The social dimensions of Europe’s environmental policy must be recognized as central to delivering a legitimate sustainability transition. Critical measures at the EU level should include:
- Design a comprehensive environmental health strategy, providing a coherent framework for addressing public health threats linked most urgently with air pollution, which disproportionately harms the life chances of poorer communities, and supported by new regulations for chemicals and medicines.
- Strengthen the European Social Pillar of Rights to support a Just Transition, through a range of social interventions needed to secure jobs and livelihoods covering all potentially affected sectors, communities and regions.
- Integrate sustainability considerations in the reforms of income and wealth taxation and social protection systems, which will be necessary to address rising inequalities and demographic changes.
- Build the resilience of cities, rural communities and the wider environment through more effective adaptation strategies and action plans to address climate change.
- Ensure the adequate representation of the interests of both youth and future generations, by establishing an EU Guardian for future generations.
- Close the knowledge gaps regarding the connections between poverty, multidimensional inequality (generation, geography, gender, race, income) and sustainability in Europe through research and funding for socially innovative projects.
The EU and its Member States need to work together to halt the deterioration of Europe’s natural capital, embark on an ambitious and credible restoration pathway.
- Adopt an ambitious EU biodiversity 2030 strategy, with smarter targets, specifying how biodiversity will be valued, further loss halted and large scale restoration achieved as well as a binding global agreement on biodiversity conservation, equivalent to the Paris climate agreement.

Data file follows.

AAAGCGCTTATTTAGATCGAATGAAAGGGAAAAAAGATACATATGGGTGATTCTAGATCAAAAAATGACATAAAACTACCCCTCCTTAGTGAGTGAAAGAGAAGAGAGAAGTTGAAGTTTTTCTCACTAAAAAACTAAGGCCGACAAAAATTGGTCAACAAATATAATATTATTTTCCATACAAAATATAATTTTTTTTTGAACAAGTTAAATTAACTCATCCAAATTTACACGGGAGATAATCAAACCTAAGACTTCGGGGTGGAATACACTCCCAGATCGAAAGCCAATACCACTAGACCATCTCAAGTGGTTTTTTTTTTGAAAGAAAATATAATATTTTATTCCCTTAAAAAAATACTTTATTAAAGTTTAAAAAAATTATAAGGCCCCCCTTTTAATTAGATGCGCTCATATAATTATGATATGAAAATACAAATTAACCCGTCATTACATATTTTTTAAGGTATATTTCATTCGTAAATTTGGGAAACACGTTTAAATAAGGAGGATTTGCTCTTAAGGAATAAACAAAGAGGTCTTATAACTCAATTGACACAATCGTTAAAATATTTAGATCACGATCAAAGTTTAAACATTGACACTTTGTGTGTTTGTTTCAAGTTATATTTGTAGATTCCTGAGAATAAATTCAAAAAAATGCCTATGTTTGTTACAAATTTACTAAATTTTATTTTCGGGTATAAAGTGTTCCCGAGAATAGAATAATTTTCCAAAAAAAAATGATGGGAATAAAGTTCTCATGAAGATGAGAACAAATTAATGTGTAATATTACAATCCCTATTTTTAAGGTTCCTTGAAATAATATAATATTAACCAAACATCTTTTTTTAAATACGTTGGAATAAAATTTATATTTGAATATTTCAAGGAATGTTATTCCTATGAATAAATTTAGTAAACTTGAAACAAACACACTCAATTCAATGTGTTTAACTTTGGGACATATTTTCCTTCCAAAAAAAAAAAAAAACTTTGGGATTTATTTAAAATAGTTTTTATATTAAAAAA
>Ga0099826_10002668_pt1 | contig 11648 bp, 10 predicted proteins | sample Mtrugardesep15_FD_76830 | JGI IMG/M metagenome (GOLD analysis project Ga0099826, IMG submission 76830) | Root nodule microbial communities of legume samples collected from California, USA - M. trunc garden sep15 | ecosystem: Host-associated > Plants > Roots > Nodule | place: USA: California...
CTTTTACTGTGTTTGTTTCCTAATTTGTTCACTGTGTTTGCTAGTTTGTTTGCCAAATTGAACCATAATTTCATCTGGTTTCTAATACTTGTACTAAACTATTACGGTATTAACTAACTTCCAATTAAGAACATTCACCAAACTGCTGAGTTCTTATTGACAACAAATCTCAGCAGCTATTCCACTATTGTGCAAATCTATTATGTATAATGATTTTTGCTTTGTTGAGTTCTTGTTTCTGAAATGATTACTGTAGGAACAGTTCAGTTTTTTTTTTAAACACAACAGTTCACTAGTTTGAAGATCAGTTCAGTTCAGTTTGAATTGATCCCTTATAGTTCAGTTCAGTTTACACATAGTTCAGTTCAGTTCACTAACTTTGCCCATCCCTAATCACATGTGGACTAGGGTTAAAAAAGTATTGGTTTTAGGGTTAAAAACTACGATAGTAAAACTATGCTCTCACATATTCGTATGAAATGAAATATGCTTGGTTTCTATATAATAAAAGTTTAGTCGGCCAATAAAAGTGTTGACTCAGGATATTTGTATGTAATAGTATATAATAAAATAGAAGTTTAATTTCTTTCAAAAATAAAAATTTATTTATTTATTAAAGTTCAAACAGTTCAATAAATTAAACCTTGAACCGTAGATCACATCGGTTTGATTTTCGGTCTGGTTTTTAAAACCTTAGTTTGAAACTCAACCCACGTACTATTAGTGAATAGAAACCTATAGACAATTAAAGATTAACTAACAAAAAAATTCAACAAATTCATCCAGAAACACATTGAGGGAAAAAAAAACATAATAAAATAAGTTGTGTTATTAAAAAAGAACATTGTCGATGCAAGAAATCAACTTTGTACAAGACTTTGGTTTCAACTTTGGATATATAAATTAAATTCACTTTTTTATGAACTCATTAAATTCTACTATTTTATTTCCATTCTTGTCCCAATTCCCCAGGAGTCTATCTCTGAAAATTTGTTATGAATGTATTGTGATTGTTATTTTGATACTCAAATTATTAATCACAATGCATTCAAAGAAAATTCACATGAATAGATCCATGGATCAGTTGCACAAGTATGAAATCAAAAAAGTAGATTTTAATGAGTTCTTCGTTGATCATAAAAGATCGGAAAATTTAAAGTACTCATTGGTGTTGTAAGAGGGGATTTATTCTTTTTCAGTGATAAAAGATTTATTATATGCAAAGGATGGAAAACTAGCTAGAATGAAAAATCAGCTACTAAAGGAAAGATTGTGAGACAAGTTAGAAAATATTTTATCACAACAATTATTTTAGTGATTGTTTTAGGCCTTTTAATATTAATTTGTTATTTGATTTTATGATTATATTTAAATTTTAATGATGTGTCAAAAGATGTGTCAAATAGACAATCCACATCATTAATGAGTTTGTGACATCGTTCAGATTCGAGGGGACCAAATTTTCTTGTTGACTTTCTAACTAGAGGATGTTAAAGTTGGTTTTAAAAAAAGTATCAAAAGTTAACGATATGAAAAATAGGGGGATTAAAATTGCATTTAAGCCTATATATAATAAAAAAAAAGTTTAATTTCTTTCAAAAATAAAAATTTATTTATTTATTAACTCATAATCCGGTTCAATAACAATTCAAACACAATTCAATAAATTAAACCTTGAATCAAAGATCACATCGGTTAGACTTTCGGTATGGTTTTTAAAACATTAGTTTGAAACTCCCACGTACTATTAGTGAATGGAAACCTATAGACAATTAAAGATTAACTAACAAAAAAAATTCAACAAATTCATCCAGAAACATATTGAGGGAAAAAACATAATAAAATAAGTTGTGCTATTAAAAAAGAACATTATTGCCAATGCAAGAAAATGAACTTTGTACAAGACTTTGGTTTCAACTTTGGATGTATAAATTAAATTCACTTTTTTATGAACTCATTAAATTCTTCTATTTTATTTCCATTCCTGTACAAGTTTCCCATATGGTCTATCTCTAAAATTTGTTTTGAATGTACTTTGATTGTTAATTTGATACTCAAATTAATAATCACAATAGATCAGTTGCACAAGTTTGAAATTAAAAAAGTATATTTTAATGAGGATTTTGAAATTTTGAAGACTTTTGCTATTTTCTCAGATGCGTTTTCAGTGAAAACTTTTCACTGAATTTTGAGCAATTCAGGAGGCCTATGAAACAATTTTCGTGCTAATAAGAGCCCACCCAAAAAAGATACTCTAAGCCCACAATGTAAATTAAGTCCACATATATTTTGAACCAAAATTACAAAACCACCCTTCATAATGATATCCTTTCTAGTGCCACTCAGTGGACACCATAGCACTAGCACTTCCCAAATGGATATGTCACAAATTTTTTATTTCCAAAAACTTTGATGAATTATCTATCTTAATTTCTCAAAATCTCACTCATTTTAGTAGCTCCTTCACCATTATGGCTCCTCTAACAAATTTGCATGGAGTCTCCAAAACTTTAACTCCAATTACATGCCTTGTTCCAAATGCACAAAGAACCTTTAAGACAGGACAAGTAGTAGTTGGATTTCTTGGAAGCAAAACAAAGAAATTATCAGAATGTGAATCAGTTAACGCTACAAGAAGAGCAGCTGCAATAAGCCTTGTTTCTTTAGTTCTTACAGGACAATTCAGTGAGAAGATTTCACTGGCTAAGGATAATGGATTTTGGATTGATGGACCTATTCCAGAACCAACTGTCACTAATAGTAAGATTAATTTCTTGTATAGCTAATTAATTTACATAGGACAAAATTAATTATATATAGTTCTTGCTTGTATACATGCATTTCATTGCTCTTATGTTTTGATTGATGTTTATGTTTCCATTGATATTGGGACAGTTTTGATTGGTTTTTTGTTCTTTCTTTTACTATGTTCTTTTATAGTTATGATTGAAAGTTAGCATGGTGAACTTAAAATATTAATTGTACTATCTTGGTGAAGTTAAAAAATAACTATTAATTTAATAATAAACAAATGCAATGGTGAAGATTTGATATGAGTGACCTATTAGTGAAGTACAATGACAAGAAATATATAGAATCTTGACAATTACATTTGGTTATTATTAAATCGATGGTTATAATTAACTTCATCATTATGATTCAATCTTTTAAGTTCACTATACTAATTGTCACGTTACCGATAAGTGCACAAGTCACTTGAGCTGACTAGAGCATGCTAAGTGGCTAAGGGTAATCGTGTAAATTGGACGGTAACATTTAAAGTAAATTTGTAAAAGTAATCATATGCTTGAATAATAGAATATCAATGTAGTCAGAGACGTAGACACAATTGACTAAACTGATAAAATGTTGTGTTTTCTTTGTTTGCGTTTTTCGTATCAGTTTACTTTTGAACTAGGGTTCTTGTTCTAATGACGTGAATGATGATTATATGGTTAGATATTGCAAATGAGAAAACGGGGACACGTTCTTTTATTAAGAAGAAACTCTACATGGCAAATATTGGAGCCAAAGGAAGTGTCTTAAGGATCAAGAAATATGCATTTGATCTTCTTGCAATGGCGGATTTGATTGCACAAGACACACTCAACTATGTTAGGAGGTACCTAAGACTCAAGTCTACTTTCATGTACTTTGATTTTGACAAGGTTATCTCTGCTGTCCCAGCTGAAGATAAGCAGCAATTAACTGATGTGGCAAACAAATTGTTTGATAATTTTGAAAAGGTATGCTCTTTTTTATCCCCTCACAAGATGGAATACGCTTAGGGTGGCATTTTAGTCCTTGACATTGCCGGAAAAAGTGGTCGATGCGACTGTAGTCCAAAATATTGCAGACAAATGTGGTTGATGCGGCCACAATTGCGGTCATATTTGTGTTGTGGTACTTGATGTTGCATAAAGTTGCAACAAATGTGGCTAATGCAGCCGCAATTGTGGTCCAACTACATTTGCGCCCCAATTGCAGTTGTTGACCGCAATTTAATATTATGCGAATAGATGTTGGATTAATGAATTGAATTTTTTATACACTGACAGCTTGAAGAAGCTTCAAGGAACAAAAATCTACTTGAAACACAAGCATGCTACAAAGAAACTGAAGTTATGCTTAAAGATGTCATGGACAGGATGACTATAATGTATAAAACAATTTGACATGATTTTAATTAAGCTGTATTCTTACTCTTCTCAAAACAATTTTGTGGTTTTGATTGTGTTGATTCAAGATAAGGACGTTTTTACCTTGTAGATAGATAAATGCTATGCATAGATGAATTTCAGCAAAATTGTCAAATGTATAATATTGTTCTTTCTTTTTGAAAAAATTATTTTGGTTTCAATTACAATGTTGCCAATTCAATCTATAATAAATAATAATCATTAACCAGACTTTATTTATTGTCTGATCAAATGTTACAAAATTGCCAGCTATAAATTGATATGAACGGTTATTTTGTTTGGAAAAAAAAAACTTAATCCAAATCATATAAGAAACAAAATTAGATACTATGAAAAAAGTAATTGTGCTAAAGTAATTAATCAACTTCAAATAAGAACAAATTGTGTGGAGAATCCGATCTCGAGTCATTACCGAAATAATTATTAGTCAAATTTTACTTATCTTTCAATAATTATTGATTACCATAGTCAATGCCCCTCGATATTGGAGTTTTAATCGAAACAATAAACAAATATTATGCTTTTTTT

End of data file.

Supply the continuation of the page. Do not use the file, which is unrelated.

- A new Value-Based approach to the ocean, addressing both the needs of different stakeholders and the array of policies which have a bearing on the marine environment.
- A sustainable bioeconomy strategy, ensuring that the transition from fossil to bio-based resources remains within the scale compatible with SDGs and planetary boundaries.
- A fresh review of the challenge of improving soil management in Europe, exploring the option of a common policy.
- An increased focus across the Member States on implementing their Water Framework Directive commitments more fully and rapidly and stimulating more investment in water conservation.
Peace and Security 2030
To protect global peace and security, Europe needs to support a worldwide transition towards greater sustainability through the following means:
- Adopt a comprehensive horizon scanning and early warning system for environmental and climate change risks for Europe’s neighbourhood and other regions of strategic interest.
- Broaden the scope and increase the ambition of European climate diplomacy to include other major interrelated environmental risks, for instance by strengthening the focus on water issues.
- Adopt specific initiatives to improve the awareness and capacity of the EU and Member States’ military forces regarding the role of climate and environment in conflict prevention and resolution.
- Use the EU’s trade policy to push for harmonized and ambitious environmental standards worldwide and cooperation agreements around low-carbon and other environmentally friendly technologies.
- Carry out an assessment of the EU’s performance and also sharpen the targeting of EU external assistance vis-à-vis delivery of SDG implementation in third countries, whilst addressing the negative spillover effects of its own economic model.
Achieving the transition will require major changes to Europe’s current governance system:
- Establish a European Panel for Sustainability (EPS), an independent, high-level scientific multidisciplinary body, based on the Intergovernmental Panel on Climate Change (IPCC) model, reporting to the European Council, to provide guidance and monitor progress.
- Include all levels of government in the design, implementation and monitoring phases of Europe’s new sustainability agenda, and ensure local areas that want to make faster progress are encouraged to do so.
- Tackle gaps in the implementation of legislation and in accountability through more effective use of Member State and European enforcement mechanisms and a more systematically facilitated public access to environmental justice.
- Incentivize businesses to go beyond compliance through a new sustainability certification scheme for European companies aligned with SDGs, independently verified and based on best available environmental footprint methodologies.
- Utilise Europe’s semester process to increase momentum, coherence and transparency in the transition, integrating well-being metrics into the process.
Think2030 is an evidence-based, non-partisan platform of 100 policy experts from European think tanks, civil society, the private sector and local authorities.